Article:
Calling for a “constructive” conversation about how both the country and Labour moves forward, she said on announcing her candidacy:

“I want to make sure we take the opportunity to have a constructive conversation about the country and taking Labour forward; we had a huge democratic debate in this country over the last few months and we have to continue that debate.

“People are looking for ambition and vision, and I think that is what the Scottish Labour party is about. We need to look at not only where power lies, but how we use that power for everybody.”

Neil Findlay

Neil FindleyFirst elected in 2011 as one of the list members for Lothian, Findlay is ironically the one candidate who didn’t really want to be in the contest.

Appointed as shadow health secretary at Holyrood in 2013, he initially called for Gordon Brown to stand, putting his name forward only after the former prime minister ruled himself out as a candidate.

A former teacher in Falkirk, Findlay will be the standard bearer for the left in the contest, with the Scotsman having reported that “sources close to Mr Findlay” had argued that it would be “unacceptable” if Jim Murphy were to be elected leader.

In a sign of the direction he would want to take the party in, even before Johann Lamont resigned, he took to the pages of the Morning Star to argue that Labour needed to tack to the left to tackle the threat now posed by the SNP. He said of Scottish Labour that “anyone who thinks that we can take on the SNP from any other position than firmly to their left needs to re-enter this world from cloud cuckoo land”.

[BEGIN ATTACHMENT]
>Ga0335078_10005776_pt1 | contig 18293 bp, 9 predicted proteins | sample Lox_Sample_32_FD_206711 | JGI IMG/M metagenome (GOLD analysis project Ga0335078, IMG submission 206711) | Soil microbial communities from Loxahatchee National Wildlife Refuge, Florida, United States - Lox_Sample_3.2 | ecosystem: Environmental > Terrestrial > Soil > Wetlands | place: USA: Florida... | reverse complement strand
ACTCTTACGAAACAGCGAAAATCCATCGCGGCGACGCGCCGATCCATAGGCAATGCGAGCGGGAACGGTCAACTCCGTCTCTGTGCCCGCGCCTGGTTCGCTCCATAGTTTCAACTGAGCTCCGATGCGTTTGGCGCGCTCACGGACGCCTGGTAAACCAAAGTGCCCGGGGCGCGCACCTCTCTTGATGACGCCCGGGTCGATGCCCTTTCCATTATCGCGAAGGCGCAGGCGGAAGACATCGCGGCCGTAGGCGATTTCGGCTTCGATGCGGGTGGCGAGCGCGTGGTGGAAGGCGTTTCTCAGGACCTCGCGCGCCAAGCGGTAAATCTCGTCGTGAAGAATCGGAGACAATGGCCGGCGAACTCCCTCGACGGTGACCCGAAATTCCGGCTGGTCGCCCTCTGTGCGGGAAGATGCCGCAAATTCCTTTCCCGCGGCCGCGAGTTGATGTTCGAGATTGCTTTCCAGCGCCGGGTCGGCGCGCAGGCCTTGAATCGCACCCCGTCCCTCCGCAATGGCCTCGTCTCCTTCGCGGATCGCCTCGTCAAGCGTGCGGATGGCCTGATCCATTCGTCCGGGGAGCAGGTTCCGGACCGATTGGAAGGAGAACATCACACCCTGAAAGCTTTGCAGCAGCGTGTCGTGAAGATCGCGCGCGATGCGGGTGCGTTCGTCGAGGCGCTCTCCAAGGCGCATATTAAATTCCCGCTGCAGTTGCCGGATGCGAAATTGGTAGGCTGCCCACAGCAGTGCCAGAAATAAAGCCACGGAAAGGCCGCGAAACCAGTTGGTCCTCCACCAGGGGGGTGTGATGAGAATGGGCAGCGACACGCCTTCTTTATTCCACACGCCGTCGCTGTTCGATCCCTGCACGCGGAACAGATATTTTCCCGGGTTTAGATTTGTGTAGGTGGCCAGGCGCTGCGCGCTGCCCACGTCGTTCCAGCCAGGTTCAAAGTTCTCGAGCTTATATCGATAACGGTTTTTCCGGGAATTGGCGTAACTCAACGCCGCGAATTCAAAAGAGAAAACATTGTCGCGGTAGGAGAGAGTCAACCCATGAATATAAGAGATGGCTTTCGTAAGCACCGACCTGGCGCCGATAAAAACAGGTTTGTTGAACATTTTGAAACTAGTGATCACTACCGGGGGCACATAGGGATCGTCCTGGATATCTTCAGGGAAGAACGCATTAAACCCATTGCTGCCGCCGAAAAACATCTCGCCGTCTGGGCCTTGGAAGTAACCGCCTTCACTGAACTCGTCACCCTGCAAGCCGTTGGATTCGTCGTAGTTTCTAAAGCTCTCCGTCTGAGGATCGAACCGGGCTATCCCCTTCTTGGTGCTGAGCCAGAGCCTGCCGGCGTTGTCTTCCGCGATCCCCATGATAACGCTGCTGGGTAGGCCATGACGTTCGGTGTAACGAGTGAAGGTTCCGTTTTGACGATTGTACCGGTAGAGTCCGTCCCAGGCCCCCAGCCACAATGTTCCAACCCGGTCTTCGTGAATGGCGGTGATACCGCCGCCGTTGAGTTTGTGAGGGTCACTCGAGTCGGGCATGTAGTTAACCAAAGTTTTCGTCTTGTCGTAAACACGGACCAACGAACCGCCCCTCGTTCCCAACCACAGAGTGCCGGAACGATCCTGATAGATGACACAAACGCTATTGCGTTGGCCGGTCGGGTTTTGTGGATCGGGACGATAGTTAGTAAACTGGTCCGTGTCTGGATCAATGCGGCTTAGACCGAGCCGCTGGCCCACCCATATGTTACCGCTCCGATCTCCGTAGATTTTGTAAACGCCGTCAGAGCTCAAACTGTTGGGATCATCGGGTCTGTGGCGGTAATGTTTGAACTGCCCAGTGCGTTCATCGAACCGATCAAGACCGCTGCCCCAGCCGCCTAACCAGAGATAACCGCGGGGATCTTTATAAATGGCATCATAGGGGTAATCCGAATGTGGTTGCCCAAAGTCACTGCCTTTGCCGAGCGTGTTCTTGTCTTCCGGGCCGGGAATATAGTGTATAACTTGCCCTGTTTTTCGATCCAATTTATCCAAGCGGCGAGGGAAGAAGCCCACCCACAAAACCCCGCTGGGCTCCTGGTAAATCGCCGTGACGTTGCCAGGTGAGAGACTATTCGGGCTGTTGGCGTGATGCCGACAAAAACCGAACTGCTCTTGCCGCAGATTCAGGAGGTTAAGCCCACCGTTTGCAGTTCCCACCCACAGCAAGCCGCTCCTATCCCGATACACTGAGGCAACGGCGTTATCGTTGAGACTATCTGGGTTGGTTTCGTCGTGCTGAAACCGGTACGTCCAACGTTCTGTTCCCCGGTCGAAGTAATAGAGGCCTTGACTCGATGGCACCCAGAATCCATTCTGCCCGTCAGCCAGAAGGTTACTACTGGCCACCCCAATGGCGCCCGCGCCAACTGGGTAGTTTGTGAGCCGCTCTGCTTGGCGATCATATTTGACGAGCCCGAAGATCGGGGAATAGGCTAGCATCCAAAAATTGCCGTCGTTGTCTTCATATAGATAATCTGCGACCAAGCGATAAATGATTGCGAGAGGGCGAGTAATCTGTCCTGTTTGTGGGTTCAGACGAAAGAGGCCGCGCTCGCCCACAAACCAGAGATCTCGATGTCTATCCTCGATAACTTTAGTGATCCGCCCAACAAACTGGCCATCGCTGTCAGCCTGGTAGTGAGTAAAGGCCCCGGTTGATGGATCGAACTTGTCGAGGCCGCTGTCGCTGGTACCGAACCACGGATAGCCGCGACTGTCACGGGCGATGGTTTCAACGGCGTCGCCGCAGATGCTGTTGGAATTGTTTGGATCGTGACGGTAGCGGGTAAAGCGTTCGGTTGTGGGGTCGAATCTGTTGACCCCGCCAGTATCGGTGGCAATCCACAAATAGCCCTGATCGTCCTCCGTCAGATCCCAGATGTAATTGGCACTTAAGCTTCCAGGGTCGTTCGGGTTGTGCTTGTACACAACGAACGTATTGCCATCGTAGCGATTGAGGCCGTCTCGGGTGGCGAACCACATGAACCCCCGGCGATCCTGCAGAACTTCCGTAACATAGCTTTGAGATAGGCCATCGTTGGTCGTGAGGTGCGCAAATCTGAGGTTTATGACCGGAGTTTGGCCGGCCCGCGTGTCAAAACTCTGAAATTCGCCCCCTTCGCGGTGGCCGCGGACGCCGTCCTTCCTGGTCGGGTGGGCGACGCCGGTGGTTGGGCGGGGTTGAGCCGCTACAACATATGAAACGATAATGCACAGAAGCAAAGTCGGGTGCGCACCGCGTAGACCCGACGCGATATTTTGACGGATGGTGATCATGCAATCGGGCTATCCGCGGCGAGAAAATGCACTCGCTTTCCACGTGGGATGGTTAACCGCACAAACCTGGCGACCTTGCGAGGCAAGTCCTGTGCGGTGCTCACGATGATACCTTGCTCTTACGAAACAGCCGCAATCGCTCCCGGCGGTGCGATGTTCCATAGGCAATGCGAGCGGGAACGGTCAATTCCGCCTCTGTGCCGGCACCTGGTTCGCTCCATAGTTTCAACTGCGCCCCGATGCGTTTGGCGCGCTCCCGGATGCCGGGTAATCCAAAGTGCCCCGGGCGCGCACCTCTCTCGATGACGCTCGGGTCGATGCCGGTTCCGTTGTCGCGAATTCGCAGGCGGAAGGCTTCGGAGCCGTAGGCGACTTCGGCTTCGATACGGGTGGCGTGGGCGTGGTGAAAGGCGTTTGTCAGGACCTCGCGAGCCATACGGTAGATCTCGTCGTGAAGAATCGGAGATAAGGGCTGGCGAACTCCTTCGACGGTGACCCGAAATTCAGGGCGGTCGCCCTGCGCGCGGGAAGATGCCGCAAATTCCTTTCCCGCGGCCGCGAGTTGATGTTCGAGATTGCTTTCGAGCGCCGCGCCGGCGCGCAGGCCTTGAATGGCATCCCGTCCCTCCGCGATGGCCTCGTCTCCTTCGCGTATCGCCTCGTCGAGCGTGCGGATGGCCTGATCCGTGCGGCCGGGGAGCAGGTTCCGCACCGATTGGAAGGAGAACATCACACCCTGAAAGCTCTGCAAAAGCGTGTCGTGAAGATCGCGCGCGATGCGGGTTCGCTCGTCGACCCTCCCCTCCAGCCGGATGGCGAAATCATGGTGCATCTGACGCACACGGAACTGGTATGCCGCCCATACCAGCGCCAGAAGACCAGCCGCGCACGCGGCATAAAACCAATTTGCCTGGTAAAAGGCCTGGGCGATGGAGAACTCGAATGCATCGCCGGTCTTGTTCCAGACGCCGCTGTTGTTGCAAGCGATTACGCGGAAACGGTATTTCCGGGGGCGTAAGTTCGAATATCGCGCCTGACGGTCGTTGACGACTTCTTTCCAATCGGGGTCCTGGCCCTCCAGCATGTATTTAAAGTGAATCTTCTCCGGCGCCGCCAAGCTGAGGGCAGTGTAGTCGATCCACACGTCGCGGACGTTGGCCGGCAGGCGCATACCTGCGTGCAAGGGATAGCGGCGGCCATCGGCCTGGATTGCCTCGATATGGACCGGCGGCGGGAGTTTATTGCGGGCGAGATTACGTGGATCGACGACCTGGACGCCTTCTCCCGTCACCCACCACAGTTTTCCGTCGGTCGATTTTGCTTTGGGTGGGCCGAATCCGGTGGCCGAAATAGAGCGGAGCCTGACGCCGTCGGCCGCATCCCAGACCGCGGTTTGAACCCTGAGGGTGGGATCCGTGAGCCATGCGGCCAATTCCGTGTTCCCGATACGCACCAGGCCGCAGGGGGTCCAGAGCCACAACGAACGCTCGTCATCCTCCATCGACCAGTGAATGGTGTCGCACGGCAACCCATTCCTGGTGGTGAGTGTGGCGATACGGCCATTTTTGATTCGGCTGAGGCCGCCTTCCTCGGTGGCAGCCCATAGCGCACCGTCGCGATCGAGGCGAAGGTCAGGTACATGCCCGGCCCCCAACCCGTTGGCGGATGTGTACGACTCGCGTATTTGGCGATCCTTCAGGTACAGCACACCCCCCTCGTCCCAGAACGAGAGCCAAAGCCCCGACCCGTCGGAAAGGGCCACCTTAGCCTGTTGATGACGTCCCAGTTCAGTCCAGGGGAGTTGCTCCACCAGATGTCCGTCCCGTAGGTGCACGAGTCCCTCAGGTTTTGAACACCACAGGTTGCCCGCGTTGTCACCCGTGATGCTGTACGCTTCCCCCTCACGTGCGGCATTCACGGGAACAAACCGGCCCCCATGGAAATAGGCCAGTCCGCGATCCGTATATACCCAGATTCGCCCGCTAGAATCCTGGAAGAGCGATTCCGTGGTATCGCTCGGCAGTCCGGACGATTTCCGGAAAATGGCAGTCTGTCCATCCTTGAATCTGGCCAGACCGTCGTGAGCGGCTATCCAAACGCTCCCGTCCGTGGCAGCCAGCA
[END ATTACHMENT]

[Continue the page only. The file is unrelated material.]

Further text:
Among a number of policies he called for where a commitment in principle to a policy of full employment; establishing a new national house building programme to build new social housing on a “grand scale”; greater efforts to promote the living wage through the use of government and public sector contracts; a wholesale review of the NHS; and establishing a charter of workers’ rights.

He concluded his article:

“Those on the left should remember this. The SNP is not a social-democratic party. It is a nationalist party that is at the same time populist. It seeks links with the trade union movement — but also with big business. Its economic policy documents show it to be essentially neo-liberal, ultimately defending the privileges of the market.

“This is the open goal for the Labour Party. Policy is the key to our future success — let’s start to build that radical policy programme now.”

Ed Jacobs is a contributing editor to Left Foot Forward

9 Responses to “The next Labour leader in Scotland – a look at the candidates”

  1. swat